How to Build a Spangen Helm.




Introduction: How to Build a Spangen Helm.

In the past People have asked me to put up an Instructable on how to build a helmet. So, for all you people, Here goes.

As the title says, this Instructable will deal with building a Spangen Helm. Since I wanted something a little more unique I went with a 5 panel instead of the standard 4, and used shaped bands rather than straight ones.

Although the finished helm has a bar grill I neglected to add a bar grill step to this Instructable. The reason for this is that it was my first bar grill and I had a surprisingly difficult time making it. Until I've gotten a little better at them I don't want to try and teach someone else how to make one.

Step 1: Tools and Supplies I Used

Here's a list of what I used for this project. Not everything here is mandatory, a lot of these tools could be dropped entirely or else have other tools substituted for them.

Patterning supplies
- A Sharpy
- A Meter Stick or Straight Edge.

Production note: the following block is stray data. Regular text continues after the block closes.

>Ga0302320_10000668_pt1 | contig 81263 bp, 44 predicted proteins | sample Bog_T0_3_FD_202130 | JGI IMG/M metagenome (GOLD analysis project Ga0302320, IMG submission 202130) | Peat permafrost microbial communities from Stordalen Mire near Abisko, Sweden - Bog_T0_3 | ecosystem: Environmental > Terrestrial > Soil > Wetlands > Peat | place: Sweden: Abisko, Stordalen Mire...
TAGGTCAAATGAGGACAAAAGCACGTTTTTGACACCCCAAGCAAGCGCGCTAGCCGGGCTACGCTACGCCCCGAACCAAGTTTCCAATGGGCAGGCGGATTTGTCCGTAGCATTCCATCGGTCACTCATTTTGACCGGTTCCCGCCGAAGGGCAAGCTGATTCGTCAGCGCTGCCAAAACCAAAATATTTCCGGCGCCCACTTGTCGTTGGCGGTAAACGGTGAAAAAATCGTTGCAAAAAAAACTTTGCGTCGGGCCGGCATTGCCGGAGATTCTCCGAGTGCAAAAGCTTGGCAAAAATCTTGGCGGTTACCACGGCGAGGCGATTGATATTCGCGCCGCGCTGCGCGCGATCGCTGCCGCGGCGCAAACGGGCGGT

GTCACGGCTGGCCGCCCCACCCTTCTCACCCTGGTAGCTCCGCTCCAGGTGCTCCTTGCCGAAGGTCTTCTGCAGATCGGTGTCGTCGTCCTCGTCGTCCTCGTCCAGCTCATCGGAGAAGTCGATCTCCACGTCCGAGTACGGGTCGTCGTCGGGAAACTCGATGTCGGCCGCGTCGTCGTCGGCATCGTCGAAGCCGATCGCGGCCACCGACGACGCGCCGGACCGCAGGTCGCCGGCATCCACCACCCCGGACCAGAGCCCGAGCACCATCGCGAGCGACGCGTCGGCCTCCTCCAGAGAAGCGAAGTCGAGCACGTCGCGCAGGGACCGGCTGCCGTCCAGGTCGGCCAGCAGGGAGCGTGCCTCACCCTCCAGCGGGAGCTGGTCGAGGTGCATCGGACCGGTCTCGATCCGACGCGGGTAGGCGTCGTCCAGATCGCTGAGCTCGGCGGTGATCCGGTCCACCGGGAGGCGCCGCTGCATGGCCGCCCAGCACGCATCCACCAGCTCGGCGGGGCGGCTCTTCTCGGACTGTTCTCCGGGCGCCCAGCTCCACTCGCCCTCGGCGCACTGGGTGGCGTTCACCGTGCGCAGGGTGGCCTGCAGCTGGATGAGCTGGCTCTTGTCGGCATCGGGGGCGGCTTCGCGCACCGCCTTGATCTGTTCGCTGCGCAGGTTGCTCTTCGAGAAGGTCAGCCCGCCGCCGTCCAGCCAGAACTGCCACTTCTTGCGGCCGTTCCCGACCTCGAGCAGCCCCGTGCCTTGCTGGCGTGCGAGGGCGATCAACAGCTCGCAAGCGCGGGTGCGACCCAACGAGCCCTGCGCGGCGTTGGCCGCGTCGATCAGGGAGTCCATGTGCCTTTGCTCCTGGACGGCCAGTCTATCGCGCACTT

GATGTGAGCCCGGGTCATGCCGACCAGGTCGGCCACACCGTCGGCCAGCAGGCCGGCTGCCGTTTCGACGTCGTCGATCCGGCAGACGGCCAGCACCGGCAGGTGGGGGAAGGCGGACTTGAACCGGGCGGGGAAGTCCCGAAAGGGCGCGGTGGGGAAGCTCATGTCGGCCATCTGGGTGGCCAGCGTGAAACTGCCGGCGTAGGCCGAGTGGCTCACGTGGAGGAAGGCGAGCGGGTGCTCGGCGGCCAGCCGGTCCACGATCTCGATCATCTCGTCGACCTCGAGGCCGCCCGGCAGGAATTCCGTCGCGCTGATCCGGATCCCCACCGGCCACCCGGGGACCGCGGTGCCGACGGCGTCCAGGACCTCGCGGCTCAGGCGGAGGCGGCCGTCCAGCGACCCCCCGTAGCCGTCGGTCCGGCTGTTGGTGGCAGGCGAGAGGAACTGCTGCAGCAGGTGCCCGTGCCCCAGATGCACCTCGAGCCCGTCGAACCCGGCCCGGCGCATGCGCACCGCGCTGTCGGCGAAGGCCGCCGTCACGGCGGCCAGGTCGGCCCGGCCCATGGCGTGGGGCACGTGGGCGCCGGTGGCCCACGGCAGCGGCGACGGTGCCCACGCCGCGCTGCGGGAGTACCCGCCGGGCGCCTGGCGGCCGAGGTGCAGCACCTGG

- A Fabric Tape Measure
- Scissors
- Empty Cereal Boxes, Bristol Board, or something of that nature.

- 14 and 13 gauge sheet metal.
- About a foot of 1" flat stock
- About a foot of 1/2" flat stock
- About 3 feet of 1/4" round stock

Cutting tools.
- A Jigsaw
- Aviation Shears
- A Chisel
- A Drill and 1/8" Drill Bit

Shaping Tools
- A Deep Dish
- A Shallow Dish
- A Dishing Hammer
- A Cross Peen/Machinists Hammer
- A T Stake
- A Ball Stake
- An Anvil Shaped Object*

Riveting Supplies
- A small Ball Peen Hammer
- Nails
- Side Cutters
- Cleco temporary rivets and pliers
  OR Small Nuts and Bolts.

Finishing Tools
- A Belt Sander
- A Bench Grinder
- Files
- A Planishing Hammer